It’s your mom who has heart conditions. It’s your neighbor who is a type 1 diabetic. It’s your friend who is battling cancer.”
“That’s not really encouraging news,” she said. “The number of people … in this country that have co-morbidities are astronomical. It’s not just the people that you would classify as typically disabled people. It’s your mom who has heart conditions. It’s your neighbor who is a type 1 diabetic. It’s your friend who is battling cancer.”
Rebecca Cokley and two of her children, Jackson, 11, and Kaya, 8, have dwarfism. Throughout the pandemic, they’ve taken extra measure to protect themselves, which meant being really isolated at times. She said her children, including 3-year-old Kendrick, have been "champions" in the adversity.
“There’s still so much that’s not known about who is more likely to get COVID than not. There’s been a lot of misinformation about the virus and how people get it and the additional side effects for people with different types of disabilities,” Cokely, the U.S. disability rights program officer at the Ford Foundation, told TODAY Parents. “Just like everybody else in the disability space and the chronic illness space, our world has just gotten very small.”
"This is not OK. Our community deserves to be treated with respect and dignity."
She said Walensky’s comments have galvanized the disability and chronic illness communities.
“What this has really served to do is unite the disability community in a way that the we haven’t seen since the Affordable Care Act (ACA),” she said. “They’re saying, ‘This is not OK. Our community deserves to be treated with respect and dignity and disabled lives need to be centered in all aspects of COVID.'”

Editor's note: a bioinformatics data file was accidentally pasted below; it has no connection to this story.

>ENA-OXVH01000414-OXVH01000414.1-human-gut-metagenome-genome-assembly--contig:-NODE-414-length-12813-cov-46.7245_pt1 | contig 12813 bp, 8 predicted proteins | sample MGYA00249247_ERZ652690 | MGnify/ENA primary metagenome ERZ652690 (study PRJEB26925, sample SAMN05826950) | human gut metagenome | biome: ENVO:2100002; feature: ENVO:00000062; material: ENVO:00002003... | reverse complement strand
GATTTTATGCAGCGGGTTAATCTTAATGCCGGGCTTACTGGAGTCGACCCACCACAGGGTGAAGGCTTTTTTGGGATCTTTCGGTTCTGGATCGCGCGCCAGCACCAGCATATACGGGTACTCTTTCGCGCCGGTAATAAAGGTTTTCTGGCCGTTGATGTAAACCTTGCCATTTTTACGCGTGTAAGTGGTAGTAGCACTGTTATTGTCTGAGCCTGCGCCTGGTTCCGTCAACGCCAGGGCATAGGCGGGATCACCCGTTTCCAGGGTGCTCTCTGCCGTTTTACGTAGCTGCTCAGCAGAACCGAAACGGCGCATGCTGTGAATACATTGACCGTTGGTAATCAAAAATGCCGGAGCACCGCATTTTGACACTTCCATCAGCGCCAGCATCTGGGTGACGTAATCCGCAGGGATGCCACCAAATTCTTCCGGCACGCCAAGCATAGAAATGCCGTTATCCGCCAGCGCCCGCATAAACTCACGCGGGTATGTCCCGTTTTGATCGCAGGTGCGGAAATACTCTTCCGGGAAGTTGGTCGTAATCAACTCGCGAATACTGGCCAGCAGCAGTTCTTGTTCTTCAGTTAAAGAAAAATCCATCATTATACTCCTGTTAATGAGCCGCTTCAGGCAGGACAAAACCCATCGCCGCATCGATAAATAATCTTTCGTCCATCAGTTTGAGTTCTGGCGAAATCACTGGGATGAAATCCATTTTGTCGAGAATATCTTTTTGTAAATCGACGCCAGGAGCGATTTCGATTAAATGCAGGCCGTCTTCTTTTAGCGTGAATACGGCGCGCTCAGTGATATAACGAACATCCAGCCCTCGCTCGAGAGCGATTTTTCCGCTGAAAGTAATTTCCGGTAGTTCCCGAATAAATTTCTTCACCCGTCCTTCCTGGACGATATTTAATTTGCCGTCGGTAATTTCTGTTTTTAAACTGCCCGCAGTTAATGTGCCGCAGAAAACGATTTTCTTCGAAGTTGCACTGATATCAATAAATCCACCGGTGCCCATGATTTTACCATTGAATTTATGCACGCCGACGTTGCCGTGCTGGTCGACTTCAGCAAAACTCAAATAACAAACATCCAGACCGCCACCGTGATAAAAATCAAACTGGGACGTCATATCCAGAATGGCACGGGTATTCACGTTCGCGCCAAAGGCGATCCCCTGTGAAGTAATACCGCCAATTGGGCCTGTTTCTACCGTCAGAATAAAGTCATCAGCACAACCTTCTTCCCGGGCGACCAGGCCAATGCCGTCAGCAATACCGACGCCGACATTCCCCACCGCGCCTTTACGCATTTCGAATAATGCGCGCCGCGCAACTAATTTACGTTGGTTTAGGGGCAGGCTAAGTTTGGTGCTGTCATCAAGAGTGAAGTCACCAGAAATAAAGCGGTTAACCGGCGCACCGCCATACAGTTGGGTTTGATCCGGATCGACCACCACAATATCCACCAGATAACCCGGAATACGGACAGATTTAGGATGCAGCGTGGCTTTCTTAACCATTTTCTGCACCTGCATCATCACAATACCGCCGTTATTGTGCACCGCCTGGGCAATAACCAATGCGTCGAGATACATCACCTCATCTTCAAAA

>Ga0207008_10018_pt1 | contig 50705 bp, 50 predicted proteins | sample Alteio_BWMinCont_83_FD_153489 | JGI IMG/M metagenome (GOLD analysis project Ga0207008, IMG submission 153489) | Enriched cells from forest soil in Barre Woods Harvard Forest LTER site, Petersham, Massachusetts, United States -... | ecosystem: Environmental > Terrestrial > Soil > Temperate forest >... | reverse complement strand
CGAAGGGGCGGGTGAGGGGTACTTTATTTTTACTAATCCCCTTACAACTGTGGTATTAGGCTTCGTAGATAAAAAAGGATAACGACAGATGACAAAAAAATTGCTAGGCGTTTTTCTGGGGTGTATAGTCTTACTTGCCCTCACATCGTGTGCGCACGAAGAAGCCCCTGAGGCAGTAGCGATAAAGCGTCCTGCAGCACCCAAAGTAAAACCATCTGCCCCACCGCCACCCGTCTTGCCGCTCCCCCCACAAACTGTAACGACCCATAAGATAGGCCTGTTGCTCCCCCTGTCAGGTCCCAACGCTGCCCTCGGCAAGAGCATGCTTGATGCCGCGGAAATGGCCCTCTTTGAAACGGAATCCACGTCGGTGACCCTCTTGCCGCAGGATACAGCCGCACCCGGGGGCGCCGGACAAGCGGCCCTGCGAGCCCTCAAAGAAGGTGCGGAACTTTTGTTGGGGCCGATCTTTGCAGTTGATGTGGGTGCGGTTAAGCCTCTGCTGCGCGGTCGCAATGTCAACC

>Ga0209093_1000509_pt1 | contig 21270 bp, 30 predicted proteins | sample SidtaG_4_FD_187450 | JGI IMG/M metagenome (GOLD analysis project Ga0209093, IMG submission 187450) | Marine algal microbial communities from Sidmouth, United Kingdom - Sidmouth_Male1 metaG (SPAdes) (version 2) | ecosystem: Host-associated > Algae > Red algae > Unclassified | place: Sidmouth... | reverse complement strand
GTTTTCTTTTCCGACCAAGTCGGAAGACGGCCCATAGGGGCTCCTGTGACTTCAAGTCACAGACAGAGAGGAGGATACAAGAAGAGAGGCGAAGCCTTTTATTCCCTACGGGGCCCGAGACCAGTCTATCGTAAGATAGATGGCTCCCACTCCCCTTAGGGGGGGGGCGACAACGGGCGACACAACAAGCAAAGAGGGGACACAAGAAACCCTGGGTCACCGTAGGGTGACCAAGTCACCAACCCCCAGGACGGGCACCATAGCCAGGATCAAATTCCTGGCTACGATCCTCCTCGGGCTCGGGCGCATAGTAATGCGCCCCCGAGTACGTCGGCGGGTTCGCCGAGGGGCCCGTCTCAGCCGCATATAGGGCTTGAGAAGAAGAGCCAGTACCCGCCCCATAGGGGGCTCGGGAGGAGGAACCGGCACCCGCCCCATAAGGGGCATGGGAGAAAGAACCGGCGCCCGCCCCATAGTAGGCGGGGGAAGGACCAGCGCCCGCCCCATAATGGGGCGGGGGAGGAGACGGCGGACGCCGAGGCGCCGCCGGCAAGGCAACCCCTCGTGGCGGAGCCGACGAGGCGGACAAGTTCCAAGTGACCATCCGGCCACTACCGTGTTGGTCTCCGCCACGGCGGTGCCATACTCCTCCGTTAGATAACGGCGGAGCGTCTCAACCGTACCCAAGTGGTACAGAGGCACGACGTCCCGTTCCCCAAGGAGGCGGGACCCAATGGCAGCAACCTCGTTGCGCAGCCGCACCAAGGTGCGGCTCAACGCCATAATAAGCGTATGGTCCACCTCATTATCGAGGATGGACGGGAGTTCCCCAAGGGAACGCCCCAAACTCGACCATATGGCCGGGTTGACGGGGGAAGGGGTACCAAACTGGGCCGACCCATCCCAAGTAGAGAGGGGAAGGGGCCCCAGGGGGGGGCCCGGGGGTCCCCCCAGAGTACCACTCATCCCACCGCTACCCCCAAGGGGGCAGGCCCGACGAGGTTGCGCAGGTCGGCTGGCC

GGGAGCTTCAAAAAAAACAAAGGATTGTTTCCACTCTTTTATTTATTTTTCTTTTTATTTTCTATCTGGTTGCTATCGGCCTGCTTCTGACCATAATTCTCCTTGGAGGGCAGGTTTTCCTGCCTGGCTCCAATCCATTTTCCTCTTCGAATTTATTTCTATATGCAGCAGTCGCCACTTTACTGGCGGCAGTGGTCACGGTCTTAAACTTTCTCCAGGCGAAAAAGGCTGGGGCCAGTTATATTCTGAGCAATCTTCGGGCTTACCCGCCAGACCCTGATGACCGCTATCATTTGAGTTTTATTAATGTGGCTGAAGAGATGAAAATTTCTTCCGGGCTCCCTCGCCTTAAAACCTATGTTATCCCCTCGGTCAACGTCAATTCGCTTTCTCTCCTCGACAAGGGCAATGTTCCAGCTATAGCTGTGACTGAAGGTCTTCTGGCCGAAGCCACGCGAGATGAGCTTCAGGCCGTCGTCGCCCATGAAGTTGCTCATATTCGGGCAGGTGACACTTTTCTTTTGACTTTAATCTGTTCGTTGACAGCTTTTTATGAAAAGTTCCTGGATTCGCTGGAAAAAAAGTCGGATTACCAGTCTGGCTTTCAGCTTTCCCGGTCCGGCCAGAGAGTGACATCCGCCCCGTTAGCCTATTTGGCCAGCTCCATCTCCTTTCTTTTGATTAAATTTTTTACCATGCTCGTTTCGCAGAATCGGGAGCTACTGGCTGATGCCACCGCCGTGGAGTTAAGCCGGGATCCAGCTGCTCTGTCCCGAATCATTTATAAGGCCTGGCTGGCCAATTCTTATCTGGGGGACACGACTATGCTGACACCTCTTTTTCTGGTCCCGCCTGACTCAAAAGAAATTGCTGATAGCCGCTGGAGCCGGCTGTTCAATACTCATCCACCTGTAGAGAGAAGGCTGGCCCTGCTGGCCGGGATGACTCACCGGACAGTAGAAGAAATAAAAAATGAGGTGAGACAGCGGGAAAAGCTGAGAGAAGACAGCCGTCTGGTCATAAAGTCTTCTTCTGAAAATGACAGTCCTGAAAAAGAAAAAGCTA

Davis Smith participates in the Little Lobbyists, a group of families with children who have complex medical needs that lobby politicians. Little Lobbyist is one of about 150 organizations that wrote a letter in response to Walensky. An excerpt of the letter follows:
“People with four or more co-morbidities are people with disabilities. People with four or more co-morbidities are also disproportionately Black people, Indigenous people, Latina/o/x and other people of color, poor people, older people, and people who experience intersecting forms of oppression and marginalization that create barriers to quality healthcare, stable housing, and more.
Even in full context, describing the deaths of people with four or more co-morbidities as ‘encouraging’ because they were ‘unwell to begin with’ encapsulates the exact problem that we, people with disabilities and our family members and allies, have faced the entire pandemic: The public health response to COVID-19 has treated people with disabilities as disposable.”
Cokely remains hopeful that the coalition of disability advocates working with the administration will spearhead change.
“(This coalition is) rising above type of disability. It’s rising above party. It’s rising above any of the typical divisions that you would see in a community as diverse as ours," she said. "It gives me faith that we will see the leadership we need for decades to come and it will come from our community because we can’t wait for non-disabled people to wake up.”